- Has the investigation definitely established the identity of the offender?
- Is there enough information to support an arrest, charge, and turning over to the court for prosecution?
- Is the exact location of the offender known so that the subject could be taken into custody now?
- Is there some reason outside law enforcement control that precludes arresting, charging, and prosecuting the offender? (pp. 80-81).
For UCR reporting purposes, can a male be raped?
No. The UCR Program defines forcible rape as “The carnal knowledge of a female forcibly and against her will” (p. 19). In addition, “By definition, sexual attacks on males are excluded from the rape category and must be classified as assaults or other sex offenses depending on the nature of the crime and the extent of injury” (p. 20). An aggravated assault is a Part I offense and would be reported on the Return A form. (A simple assault is a Part II offense but also would be reported on the Return A form.) Sex offenses qualify as Part II offenses and would be reported on the appropriate Age, Sex, and Race of Persons Arrested form (pp. 96 and 142).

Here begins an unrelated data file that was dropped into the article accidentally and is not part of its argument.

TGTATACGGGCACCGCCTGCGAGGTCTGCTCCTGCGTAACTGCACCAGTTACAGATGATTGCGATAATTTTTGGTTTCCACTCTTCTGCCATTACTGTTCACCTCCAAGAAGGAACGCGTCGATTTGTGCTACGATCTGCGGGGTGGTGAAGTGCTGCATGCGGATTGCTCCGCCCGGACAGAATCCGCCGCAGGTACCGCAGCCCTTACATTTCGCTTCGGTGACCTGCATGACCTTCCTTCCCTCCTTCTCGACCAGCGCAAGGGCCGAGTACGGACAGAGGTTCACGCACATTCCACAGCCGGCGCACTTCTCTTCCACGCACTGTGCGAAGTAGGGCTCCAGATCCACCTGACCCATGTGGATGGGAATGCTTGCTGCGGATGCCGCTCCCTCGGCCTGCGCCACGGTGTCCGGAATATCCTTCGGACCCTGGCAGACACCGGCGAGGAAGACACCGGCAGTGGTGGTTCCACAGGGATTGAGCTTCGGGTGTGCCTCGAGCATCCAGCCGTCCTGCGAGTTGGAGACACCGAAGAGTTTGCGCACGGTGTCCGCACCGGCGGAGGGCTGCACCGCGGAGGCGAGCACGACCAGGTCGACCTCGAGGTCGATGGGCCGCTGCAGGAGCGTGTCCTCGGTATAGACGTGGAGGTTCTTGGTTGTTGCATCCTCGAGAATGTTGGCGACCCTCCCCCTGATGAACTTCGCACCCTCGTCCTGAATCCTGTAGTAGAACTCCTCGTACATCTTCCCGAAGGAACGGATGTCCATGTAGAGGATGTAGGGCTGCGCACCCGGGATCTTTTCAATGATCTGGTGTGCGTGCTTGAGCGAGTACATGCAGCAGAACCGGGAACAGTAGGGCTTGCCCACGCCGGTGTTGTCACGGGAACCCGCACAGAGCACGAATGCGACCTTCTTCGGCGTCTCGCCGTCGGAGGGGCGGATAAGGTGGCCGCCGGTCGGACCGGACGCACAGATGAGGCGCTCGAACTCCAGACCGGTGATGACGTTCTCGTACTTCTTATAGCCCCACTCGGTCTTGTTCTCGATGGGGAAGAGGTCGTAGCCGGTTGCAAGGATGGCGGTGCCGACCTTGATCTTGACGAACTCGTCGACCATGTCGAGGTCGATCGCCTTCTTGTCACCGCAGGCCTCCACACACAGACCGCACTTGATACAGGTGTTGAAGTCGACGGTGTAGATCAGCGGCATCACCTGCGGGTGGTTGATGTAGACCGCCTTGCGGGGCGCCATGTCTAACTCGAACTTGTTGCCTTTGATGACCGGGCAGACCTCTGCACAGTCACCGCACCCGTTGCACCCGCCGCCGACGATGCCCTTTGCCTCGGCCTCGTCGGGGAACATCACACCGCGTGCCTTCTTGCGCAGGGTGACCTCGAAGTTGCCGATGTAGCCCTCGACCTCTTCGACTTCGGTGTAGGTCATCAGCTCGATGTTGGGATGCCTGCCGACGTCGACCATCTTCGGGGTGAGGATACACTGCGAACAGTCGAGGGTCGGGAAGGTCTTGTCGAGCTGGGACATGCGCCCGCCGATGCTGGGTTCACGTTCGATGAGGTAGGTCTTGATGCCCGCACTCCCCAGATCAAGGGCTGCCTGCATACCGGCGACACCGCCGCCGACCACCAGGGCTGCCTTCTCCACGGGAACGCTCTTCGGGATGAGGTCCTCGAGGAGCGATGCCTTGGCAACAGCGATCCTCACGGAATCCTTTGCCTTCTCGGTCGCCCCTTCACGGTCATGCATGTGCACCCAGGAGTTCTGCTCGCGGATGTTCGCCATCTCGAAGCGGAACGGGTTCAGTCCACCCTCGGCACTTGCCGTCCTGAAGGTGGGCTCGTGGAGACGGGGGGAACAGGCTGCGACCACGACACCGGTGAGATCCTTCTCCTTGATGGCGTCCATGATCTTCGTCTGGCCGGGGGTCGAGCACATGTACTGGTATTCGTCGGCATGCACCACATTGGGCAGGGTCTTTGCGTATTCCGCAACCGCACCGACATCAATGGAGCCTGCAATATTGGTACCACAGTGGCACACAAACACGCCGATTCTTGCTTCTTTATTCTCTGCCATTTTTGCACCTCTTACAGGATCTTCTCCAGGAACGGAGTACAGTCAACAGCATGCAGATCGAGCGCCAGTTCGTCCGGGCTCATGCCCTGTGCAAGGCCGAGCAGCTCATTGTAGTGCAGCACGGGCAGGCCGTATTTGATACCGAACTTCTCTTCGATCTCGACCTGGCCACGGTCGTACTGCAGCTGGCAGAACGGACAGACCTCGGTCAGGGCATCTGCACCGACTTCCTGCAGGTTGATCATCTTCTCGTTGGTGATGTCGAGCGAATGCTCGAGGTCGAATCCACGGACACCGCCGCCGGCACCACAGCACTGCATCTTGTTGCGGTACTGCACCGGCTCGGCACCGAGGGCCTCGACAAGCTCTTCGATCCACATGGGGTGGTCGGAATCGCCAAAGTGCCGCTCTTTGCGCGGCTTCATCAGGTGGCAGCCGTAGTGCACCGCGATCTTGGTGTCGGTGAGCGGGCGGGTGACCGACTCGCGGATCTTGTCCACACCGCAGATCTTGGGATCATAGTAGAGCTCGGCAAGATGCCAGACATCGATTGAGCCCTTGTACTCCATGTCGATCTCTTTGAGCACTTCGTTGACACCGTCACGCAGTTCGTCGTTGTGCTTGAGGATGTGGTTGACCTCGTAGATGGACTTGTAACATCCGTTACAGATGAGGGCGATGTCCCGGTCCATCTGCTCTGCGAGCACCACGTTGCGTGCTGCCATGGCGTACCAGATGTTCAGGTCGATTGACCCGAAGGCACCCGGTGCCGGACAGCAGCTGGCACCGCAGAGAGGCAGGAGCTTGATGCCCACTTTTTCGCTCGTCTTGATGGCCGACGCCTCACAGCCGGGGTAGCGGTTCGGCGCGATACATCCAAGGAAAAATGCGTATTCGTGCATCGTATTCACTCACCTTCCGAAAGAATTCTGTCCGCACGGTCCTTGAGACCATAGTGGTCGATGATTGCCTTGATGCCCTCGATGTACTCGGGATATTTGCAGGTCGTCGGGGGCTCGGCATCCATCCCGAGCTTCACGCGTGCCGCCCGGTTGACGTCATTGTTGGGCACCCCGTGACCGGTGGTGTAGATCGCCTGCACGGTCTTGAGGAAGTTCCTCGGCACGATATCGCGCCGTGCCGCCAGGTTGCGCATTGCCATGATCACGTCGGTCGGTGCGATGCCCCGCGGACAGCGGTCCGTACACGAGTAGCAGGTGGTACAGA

However, in the National Incident-Based Reporting System (NIBRS), a sexual assault on a male by a female could be classified as a forcible rape, depending on the nature of the attack and the extent of the injury. For NIBRS reporting purposes, forcible rape is defined as “The carnal knowledge of a person, forcibly and/or against that person's will; or not forcibly or against the person's will where the victim is incapable of giving consent because of his/her temporary or permanent mental or physical incapacity (or because of his/her youth)” (UCR Handbook, NIBRS edition, 1992, p. 21). In the NIBRS, at least one offender must be of a different sex than the victim for the event to be classified as a forcible rape. For example, a female can rape a male, or in the case of multiple offenders, a female and male can rape a male. However, a male cannot rape another male, or in the case of multiple offenders, two males cannot rape a male.
The NIBRS provides greater specificity in crime reporting. The UCR Summary reporting system collects most of its crime data in the form of categories. The NIBRS has a greater ability to capture and breakdown data into specific subcategories through the use of revised and new offense definitions.